The writing style is quick and snappy, not lingering on any point for too long. It focuses on telling as many stories as possible. However, none of the stories feel empty. Lots of information is fit into small spaces.
My only complaint is that I wished the book had gone more into detail about the challenges women in the industry face. There were brief mentions of sexism in the workplace, but it wasn't discussed much. Though I understand that the point of the book is to inspire, I would have liked a better understanding of why empowerment is so needed in the tech world.
Overall, I would recommend this book to anyone interested in the tech industry or feminism. I would especially recommend it to anyone looking for female role models.
With the success of comic book movies in the last decade, it's sometimes hard to forget that these films don't explore all of what the pulpy medium offered. The rise in popularity of comics in a few different "eras" inevitably led to saturation in the medium. When something becomes saturated, creators don't care as much about what they're putting out, since everything sells. This is how a book like The Legion of Regrettable Supervillains can collect quite a few foes that were better left forgotten.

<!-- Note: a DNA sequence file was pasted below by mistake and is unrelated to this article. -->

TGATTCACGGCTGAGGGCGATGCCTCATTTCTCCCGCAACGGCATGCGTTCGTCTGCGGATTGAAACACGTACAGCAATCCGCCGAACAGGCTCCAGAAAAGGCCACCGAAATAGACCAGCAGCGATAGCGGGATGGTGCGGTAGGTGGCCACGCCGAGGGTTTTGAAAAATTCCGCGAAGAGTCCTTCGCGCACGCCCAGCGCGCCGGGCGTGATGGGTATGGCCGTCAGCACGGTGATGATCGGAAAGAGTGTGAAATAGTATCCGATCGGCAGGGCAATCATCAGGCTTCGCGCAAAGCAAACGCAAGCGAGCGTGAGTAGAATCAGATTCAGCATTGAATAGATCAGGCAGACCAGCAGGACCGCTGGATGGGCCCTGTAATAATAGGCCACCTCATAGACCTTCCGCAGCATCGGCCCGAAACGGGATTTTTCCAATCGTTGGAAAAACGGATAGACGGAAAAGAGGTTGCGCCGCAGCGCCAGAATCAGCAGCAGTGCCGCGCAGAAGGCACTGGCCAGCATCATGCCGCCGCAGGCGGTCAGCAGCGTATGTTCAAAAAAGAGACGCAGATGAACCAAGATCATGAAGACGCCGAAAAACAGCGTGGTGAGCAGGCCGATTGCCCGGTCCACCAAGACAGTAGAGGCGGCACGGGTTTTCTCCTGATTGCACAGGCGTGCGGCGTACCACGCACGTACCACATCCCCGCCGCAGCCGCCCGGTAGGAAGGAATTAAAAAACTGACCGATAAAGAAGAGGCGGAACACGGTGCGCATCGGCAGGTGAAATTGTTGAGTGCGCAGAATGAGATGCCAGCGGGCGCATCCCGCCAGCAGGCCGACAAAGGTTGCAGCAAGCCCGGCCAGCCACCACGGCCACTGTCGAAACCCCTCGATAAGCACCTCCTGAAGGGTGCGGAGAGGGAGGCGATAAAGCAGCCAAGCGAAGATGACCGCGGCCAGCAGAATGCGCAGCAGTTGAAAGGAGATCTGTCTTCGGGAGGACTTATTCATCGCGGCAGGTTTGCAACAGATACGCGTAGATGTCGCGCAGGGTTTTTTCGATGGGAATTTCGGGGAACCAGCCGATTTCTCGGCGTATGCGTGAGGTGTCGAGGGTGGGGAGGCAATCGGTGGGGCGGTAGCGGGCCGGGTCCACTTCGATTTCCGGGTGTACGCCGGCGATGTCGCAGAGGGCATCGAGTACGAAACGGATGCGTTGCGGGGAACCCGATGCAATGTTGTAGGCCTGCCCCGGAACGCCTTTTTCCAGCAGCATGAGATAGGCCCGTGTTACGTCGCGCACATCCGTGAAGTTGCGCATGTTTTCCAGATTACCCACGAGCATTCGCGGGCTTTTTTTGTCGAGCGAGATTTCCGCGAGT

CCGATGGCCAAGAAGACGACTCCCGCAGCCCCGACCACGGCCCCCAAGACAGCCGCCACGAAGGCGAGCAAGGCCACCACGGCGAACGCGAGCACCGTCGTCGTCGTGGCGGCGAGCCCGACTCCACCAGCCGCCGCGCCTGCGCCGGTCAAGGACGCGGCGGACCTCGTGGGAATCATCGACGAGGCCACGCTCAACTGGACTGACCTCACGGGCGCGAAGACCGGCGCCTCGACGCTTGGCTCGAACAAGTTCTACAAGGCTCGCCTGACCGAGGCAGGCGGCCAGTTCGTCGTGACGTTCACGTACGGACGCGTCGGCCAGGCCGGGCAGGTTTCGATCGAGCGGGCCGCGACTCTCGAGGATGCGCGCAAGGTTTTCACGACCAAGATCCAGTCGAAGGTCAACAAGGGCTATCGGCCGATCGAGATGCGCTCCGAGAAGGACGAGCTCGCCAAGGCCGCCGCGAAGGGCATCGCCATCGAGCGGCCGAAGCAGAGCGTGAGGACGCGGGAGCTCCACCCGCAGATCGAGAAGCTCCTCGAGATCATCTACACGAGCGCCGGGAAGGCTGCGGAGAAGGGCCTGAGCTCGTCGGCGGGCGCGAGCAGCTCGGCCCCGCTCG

If there's anything this book does well, it's showing how simple and bland the early years of comics were. Perhaps I'm just used to the modern era that's had decades to figure out which superheroes and supervillains work best. Many of the early comic villains are forgettable, indicating a lack of imagination on the part of their creators. Unfortunately, since this book collects a lot of these villains in one place, it is boring to get through. After a few pages of supervillain puns, I got the "joke" this book was trying to make. And it just kept going.